That’s hardly news, at the end of the day. (“19 Worst Examples of Jargon of 2014.”)
But this might be. My friend seems to have found an answer to the eternal cosmic question: Why in the world would anyone use these nonsensical words, phrases and non-words, when simple, plain English is always there, just waiting to be used (NOT utilized)?
Before we get to his explanation, though, let’s enjoy some of the new terms he’s been struggling with in his day-to-day role.
- Wing to wing — instead of comprehensive.
- Solve — as a noun.
- Runway — “I’d like to have a meeting with you, but I’m out of runway for the month.”
- Goal –– as a verb.
- Lift — as a noun meaning an imposition.
That’s one my friend has slipped into using. He doesn’t like it, but he’s surrounded by jargon all day now. Sometimes, he can’t win.
“Who knows why I used that,” he told me. “Why did I not just say, ‘I hope it’s not too much trouble’ instead? There are so many options. It’s awful.”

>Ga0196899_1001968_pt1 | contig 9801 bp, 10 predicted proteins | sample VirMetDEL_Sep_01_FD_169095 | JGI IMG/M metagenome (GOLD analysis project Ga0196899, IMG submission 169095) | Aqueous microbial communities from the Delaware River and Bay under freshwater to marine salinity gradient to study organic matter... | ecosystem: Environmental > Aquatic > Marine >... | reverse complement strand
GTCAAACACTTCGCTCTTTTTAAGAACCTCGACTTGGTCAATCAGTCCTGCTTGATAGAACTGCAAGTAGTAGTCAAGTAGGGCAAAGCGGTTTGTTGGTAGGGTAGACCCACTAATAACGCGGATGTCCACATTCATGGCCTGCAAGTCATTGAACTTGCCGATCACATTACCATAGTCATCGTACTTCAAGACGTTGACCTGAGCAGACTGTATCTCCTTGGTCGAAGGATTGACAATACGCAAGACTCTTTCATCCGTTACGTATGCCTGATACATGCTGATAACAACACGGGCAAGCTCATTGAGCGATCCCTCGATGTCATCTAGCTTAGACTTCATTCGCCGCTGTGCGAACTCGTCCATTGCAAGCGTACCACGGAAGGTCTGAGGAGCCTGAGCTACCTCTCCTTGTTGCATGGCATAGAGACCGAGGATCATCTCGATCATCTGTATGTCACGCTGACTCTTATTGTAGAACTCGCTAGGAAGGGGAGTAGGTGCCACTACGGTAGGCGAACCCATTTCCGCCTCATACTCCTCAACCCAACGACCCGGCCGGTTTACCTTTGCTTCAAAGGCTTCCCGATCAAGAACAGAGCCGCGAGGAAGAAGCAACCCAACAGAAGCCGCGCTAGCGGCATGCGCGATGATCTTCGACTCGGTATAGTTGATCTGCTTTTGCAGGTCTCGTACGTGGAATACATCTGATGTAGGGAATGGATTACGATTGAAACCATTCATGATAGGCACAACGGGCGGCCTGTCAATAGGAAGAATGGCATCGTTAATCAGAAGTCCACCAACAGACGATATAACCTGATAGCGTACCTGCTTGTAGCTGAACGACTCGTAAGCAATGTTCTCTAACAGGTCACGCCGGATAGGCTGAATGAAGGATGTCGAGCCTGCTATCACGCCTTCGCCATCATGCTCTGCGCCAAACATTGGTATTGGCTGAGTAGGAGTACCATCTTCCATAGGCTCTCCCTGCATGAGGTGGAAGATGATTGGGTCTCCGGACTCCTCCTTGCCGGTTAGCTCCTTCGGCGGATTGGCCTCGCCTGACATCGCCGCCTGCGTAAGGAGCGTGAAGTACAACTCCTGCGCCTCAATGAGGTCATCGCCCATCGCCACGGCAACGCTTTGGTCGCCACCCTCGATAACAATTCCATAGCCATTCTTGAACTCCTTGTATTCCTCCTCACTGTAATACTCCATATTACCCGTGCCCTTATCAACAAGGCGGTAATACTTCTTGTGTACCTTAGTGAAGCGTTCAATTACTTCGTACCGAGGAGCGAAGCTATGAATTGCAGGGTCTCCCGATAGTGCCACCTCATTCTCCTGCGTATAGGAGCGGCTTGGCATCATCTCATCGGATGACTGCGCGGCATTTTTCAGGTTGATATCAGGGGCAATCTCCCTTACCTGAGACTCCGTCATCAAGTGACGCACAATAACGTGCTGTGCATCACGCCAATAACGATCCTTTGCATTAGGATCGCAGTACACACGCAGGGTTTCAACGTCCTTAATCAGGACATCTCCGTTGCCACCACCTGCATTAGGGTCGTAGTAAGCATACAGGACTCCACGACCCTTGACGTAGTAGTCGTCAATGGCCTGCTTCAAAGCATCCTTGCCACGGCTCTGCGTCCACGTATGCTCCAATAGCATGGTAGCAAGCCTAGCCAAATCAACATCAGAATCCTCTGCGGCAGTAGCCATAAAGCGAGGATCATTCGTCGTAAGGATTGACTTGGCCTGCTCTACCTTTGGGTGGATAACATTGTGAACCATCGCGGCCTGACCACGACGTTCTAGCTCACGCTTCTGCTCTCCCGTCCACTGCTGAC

Here we get to the solution (NOT solve).
“Am I trying to impress somebody?” he went on. “Because it’s not really impressive. Maybe I’m just trying to fit in. Is that why people talk like this — not to show they’re smart, but just to show they fit in?”
Could be, buddy. And maybe that’s why all those years in newspapers we talked about “slugs” and “perp walks” and “news hole.”
But I’m still gonna shout “Rewrite!” if somebody asks me to goal a wing-to-wing solve.
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